Ok, so when you don’t feel happy and comfortable in your home, apartment or otherwise, it can take a toll on how you feel all day and your overall disposition. I just moved in to an apartment real close to Fort Totten Metro Station and I’m going through hell. I want to get out of the lease and I’ve been there less than 2 weeks. The word is LOUD! Crazy loud. I think my apartment building was made out of tissue paper.
I went through a lil taste of hell trying to get a mortgage on a NE condo (Sept to Nov). The deal fell through when the appraisal came up $13,000 too short. The reason for the shortfall was clear…the appraiser was looking at unequal comps. In the end…deal fell through. It was a painful experience. I was hoping to move into a new apartment and relax. I lived in this building before so I thought things would be ok. The issue is that I used to live on the top floor in a corner unit. Now I’m in a high traffic area of the building and the clientele on my level is very interesting.
I’m trying to work things out and there is a termination clause in the lease. It requires 60 day notice and one months rent though. If I moved and had to comply with that…I’ll be out approx 2000-2300 dollars (depending on when I move). If I have to be out that much money because they don’t have the decency to have a 30 day satisfaction clause (I know, I should have checked before I moved in), I’m going to have to use all my social media skills to make my disdain known. I know the law…no defamation. However, I have the right to air my complaint and I will record the noise and let the public weigh in. Shoot! I think it would be a great experiment and a lot of people have the same complaints about where they live.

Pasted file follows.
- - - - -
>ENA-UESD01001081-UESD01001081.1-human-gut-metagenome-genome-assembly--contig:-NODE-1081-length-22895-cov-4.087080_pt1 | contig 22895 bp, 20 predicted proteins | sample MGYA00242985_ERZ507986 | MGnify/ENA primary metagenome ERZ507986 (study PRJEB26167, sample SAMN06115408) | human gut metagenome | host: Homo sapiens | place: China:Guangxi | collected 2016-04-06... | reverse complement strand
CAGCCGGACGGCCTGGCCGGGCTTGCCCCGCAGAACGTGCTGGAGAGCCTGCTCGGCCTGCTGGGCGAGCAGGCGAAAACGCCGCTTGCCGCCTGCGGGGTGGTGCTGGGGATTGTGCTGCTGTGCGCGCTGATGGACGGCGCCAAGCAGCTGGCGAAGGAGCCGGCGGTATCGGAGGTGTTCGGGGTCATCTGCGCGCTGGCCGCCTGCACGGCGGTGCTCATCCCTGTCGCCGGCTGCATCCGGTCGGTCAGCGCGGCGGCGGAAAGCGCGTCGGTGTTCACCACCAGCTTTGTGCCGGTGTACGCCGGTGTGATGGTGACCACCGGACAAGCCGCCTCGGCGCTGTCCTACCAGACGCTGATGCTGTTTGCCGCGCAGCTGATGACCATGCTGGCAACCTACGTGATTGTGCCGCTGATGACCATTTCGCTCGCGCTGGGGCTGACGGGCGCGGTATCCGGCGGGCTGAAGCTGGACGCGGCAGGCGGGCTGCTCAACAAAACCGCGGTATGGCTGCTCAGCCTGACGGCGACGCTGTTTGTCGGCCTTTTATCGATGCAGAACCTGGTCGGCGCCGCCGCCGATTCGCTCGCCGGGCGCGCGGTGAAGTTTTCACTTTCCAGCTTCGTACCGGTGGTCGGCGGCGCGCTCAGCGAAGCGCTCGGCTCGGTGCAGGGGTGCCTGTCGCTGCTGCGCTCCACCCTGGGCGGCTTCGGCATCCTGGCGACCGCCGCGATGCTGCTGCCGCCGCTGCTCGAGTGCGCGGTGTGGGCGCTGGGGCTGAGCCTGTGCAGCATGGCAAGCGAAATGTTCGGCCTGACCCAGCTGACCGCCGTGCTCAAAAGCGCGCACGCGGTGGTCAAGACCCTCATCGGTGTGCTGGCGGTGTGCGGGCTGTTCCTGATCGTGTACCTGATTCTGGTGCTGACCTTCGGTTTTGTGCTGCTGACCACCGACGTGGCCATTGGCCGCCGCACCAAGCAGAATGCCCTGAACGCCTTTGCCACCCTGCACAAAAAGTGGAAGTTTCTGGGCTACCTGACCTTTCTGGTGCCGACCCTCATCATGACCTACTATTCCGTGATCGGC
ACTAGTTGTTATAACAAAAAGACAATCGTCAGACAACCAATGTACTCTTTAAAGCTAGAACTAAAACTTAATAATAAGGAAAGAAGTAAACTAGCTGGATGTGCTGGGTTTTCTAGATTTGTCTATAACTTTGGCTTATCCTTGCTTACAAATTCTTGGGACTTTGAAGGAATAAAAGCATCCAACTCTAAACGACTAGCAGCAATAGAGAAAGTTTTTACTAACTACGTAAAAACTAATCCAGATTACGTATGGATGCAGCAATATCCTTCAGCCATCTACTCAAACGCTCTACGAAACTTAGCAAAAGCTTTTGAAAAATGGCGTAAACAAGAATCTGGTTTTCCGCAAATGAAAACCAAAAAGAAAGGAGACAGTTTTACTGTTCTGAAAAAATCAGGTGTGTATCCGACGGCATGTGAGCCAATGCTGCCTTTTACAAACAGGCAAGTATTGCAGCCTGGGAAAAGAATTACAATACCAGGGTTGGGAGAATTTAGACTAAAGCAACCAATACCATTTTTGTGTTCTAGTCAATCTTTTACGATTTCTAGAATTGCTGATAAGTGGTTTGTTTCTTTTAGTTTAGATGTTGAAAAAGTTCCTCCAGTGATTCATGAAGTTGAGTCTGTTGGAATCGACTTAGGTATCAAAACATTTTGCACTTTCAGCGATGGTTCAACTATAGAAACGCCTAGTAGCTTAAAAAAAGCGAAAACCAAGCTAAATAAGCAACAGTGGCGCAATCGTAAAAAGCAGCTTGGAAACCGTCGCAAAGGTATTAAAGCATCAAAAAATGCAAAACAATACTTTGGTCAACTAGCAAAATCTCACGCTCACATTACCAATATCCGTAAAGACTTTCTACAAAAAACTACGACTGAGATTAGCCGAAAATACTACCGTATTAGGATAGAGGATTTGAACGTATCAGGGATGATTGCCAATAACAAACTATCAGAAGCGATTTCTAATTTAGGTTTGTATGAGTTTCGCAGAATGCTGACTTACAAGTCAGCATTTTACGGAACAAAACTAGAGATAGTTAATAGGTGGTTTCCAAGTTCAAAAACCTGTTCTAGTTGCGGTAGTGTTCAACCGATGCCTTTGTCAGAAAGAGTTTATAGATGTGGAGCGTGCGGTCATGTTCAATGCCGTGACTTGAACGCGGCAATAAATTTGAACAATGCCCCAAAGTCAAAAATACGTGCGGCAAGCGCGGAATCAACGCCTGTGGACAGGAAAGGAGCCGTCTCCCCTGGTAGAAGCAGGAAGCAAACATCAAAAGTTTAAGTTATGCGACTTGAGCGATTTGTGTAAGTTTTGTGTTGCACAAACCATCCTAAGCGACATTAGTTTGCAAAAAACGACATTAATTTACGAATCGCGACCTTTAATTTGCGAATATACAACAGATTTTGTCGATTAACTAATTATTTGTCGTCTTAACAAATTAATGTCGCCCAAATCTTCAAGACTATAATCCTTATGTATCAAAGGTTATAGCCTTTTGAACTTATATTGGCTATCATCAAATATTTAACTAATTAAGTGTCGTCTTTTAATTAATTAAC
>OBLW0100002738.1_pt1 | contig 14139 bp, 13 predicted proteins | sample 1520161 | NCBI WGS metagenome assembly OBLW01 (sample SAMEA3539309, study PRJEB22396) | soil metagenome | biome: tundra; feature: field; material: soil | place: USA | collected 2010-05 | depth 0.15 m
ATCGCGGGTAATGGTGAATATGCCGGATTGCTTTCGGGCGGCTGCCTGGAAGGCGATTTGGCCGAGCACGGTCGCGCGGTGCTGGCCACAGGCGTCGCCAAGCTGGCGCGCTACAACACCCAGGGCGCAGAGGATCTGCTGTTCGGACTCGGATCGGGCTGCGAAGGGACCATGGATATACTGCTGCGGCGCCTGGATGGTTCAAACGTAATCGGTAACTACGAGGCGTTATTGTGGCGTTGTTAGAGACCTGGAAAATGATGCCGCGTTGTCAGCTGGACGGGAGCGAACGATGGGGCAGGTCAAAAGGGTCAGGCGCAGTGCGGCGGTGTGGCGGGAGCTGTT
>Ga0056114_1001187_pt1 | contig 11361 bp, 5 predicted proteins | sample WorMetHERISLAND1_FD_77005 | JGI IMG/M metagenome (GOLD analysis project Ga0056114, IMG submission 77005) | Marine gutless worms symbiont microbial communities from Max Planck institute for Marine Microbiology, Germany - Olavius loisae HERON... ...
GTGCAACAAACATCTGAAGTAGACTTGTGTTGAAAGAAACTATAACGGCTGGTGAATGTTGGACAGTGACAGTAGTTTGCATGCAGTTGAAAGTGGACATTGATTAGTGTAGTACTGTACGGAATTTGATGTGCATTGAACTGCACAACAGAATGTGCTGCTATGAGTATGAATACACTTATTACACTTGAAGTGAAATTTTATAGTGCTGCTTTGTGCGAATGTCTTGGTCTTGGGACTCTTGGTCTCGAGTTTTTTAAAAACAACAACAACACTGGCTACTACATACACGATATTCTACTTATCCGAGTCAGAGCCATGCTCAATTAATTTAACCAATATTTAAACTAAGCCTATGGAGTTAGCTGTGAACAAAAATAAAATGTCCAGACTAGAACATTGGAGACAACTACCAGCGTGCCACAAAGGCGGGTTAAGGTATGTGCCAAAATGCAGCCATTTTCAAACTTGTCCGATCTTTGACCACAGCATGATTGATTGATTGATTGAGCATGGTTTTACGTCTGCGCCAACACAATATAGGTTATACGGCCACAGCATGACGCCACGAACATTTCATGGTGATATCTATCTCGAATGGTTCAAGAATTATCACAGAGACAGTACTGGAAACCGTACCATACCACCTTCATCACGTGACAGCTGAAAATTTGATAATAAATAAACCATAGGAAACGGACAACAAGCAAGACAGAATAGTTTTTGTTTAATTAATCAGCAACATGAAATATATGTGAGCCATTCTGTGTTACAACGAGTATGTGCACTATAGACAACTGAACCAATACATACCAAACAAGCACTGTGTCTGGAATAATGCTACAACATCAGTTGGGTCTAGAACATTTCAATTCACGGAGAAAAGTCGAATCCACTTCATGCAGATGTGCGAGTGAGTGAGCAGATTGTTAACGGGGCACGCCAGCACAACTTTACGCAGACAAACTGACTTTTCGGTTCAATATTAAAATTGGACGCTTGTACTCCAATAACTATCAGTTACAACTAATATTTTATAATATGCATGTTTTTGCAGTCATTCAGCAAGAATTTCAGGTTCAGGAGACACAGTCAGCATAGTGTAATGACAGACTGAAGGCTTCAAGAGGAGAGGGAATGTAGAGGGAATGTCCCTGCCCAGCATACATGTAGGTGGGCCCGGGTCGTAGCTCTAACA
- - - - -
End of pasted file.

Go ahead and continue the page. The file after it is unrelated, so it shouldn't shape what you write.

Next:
They know my complaints. I should find out by tomorrow whether they will let me out in 30 days and if I will have to pay a fee. I’ll keep ya posted.
NBC Television aired “Mutiny”, a movie of the week chronicling the events surrounding the 1944 Port Chicago incident, based on the actual events and produced by Morgan Freeman.
On the night of 17 July 1944, two transport vessels loading ammunition at the Port Chicago, California naval base were suddenly engulfed in a massive explosion. The blast destroyed everything within a one-mile radius, including the two ships, the pier and the dock. It killed 320 men on the base, and injured nearly 400 more, most of whom were black. Also almost completely destroying the town of Port Chicago 1.5 miles away, it was the worst home-front military disaster of World War II.
Afterward, a group of surviving enlistees refused to load munitions again until they could be assured of the safety of their working conditions. The Navy court-martialed 50 of these men for mutiny, and dishonorably discharged them. All were imprisoned, though President Truman commuted their sentences after the war was over.
The Port Chicago black seamen were relegated to a different but still very important duty. They were assigned to load the ammunition and explosives on the transport ships at port. Unfortunately, the black seamen received no training for this task. They were not even issued gloves. The equipment they were given was often in poor working condition. On top of this, many black divisions were being bet upon by the whites commanding them. White officers were wagering whose divisions could load the most ammunition in the least amount of time. This atmosphere of speed-above-safety put the loaders in further peril.
Today, a campaign is underway to bring national attention to the Port Chicago tragedy, and to clear the names of those who stood up against unfair conditions. These black sailors served their country with pride and honor during World War II, and deserve to to be recognized for their contributions.
I urge you to help bring to light one of America’s darkest and long forgotten secrets. Visit portchicagomutiny.com. This site is jointly produced by The Black Hollywood Education and Resource Center and Revelations Entertainment. It contains personal profiles of the remaining survivors of the blast and mutiny, as well as a complete history of the explosion and its aftermath. But even more important are educational materials for teachers & students, and opportunities for you to join the campaign for justice.